There’s no safe way to set anything substantial on fire on the space station to observe how spreading flames act in zero gravity, to test a fire extinguisher, or to see if protective gear will perform as designed. So NASA must use everything already learned in and about space to prepare for a worst-case scenario, including constantly evaluating fire protection tools and technology. One such review revealed an opportunity for improvement.
Some fire extinguishers in NASA space vehicles and the U.S. modules of the space station contain carbon dioxide (CO2) and halon, chemicals that can pose risks for humans and an enclosed environment, respectively. On the space station in particular, this raised a serious concern because emergency breathing equipment doesn’t filter CO2.
This prompted the Agency to develop a safer option. The new hand-held fire suppression system needed to be lightweight, discharge rapidly, and work on a variety of fires (electrical, composite materials, chemicals, and others). It also had to contain liquids or gases readily available on missions to enable a refill after a discharge. A fine-water-mist portable fire extinguisher made the most sense: it wouldn’t cause damage to structures or require special cleanup procedures and would meet the other criteria.
The Colorado School of Mines performed early NASA-funded research on the rudiments of water mist technology, culminating in a spaceflight experiment flown aboard space shuttle Columbia. Building on those initial results, Glenn Research Center and ADA Technologies developed a novel design that would work in microgravity. The extinguisher would discharge from any orientation because it didn’t rely on gravity to produce the unique thermal properties of micro-atomized water droplets.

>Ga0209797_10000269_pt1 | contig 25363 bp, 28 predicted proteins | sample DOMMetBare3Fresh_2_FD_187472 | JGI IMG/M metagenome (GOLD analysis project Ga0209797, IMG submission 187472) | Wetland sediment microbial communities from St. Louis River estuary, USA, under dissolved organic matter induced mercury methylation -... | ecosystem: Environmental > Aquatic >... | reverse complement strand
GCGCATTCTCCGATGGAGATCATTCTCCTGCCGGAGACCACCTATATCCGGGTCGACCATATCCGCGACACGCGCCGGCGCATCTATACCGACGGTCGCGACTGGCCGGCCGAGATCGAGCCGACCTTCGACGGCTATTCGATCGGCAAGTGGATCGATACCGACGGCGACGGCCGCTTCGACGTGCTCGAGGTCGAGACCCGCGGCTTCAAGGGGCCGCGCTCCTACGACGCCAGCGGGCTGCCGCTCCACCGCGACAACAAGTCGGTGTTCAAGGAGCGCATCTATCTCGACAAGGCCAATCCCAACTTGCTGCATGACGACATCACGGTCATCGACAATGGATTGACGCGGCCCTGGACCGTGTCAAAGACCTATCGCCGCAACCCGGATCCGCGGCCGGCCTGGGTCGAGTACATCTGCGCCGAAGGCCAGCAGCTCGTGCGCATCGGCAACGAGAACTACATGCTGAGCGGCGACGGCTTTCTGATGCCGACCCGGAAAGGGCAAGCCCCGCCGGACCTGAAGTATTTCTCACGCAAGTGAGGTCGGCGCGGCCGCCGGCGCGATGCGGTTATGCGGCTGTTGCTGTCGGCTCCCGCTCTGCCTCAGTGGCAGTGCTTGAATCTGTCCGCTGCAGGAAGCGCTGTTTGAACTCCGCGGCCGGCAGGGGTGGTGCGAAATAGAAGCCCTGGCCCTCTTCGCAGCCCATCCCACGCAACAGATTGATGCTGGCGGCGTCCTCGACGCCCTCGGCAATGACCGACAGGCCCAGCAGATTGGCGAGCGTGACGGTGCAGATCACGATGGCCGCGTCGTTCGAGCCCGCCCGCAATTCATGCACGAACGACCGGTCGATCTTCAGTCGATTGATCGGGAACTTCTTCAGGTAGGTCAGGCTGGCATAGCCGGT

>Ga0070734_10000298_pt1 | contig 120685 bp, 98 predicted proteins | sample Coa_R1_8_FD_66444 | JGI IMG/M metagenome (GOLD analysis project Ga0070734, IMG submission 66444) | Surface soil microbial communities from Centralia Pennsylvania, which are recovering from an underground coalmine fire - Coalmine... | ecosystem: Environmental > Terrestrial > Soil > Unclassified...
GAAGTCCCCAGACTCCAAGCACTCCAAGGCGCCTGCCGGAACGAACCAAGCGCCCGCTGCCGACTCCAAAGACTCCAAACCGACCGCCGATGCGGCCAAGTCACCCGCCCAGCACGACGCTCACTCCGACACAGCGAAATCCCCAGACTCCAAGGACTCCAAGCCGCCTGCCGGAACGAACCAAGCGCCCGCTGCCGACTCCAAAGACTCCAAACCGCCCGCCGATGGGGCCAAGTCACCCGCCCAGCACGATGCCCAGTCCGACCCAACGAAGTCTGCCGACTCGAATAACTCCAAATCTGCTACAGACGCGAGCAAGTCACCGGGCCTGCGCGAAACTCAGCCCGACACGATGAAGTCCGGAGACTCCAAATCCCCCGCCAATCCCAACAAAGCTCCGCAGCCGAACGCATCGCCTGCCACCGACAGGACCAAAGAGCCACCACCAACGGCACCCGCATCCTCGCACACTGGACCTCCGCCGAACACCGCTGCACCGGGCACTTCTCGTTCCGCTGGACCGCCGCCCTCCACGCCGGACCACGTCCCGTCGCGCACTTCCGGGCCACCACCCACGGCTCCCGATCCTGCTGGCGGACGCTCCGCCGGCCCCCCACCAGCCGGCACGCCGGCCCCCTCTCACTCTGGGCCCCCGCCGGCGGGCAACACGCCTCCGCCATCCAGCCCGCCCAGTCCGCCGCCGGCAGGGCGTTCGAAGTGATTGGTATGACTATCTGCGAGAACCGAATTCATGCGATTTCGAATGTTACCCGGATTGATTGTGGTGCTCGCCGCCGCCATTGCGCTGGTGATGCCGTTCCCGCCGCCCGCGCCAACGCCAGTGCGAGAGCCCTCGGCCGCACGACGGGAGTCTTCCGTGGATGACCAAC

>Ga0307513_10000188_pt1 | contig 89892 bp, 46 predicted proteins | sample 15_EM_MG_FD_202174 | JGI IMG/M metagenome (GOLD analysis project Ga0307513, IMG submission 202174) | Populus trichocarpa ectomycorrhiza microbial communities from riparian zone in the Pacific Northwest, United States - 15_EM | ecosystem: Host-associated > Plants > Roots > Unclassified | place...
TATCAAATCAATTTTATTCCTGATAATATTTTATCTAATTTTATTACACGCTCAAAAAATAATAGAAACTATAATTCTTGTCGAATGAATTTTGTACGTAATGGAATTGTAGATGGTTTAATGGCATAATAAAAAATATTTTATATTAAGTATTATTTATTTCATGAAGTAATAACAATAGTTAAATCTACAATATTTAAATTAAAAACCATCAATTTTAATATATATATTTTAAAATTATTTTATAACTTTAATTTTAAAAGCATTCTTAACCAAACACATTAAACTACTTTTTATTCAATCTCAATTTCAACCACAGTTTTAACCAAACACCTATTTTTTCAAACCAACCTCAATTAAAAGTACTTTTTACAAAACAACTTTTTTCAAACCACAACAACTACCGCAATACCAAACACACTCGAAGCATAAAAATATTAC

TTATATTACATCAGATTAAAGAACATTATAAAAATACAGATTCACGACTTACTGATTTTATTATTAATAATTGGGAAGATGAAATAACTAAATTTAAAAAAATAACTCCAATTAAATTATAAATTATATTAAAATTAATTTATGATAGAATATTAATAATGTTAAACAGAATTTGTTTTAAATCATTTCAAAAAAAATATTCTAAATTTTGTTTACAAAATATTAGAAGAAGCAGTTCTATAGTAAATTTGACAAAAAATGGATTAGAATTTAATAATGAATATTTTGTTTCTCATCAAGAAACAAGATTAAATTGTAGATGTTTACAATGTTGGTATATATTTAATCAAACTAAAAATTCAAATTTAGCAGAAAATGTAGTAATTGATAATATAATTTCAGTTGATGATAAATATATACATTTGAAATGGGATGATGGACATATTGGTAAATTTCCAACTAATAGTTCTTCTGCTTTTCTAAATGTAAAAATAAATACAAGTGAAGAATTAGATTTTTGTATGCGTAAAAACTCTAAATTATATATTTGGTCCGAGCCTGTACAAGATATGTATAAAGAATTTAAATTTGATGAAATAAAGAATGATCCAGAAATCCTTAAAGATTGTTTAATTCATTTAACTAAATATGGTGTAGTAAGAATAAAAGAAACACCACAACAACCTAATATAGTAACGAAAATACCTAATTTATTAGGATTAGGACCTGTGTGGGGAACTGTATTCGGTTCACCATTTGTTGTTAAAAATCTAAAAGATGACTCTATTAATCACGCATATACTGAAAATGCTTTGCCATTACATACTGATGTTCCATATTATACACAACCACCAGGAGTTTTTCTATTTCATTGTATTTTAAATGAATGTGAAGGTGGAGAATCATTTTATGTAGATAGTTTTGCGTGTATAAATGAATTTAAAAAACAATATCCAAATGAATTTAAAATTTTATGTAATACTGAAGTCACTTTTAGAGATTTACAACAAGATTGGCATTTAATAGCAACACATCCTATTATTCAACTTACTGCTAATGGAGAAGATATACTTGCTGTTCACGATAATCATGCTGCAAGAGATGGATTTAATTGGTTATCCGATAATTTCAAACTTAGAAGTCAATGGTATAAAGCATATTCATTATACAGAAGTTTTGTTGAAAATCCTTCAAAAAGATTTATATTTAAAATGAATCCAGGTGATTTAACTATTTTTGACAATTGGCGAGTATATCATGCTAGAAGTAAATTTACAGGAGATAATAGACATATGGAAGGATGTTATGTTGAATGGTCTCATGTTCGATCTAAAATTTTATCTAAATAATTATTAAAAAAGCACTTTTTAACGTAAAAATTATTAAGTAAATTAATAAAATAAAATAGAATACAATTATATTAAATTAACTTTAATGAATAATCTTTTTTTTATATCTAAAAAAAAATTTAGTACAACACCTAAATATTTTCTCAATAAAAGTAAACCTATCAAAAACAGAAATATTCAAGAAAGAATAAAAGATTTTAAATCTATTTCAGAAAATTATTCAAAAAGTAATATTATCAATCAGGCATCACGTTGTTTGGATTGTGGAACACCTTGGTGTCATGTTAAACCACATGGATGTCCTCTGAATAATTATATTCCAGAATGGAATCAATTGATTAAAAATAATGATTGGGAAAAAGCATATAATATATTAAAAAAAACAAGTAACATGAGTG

The metal tank accommodated 6 pounds of water and 1.2 pounds of nitrogen gas. Held under pressure in separate bladders, the contents wouldn’t release until the extinguisher handle was squeezed, triggering the flow. That opened two cartridge valves and allowed the nitrogen and water to mix before discharging through the nozzle. The effervescent water would put out flames in an open cabin, and a special wand extension attached to the nozzle would reach fires behind an instrument rack or wall.
The success of the new extinguisher hinged on one part—a zero-leak valve. Doering Company LLC, then a small, family-owned company based in Clear Lake, Minnesota, provided that critical part. The company specializes in the precision design and quality construction of valves to meet the most demanding performance requirements. Zero-leak valves were already part of Doering’s catalog, but Marty Dombroske, vice president, says that level of performance is not the industry standard.
“Almost every valve has a leak rate associated with it, and that leak rate is going to decrease your level of pressure,” he explains.
Doering was able to modify an existing zero-leak valve to meet the exacting requirements for space.
A number of Small Business Innovation Research (SBIR) contracts from Glenn funded ADA’s development of the fine-water-mist extinguisher over the course of 10 years. During that time, specialists like Doering were contracted to create specialized components such as the zero-leak valve. The project team established fire test standards for microgravity environments and built a technology suitable for use in space and on Earth.
Russ Doering, retired president of Doering, says the process of customizing and testing the company’s zero-leak, air-piloted poppet valve challenged everyone in the company to take their already high standards to a new level.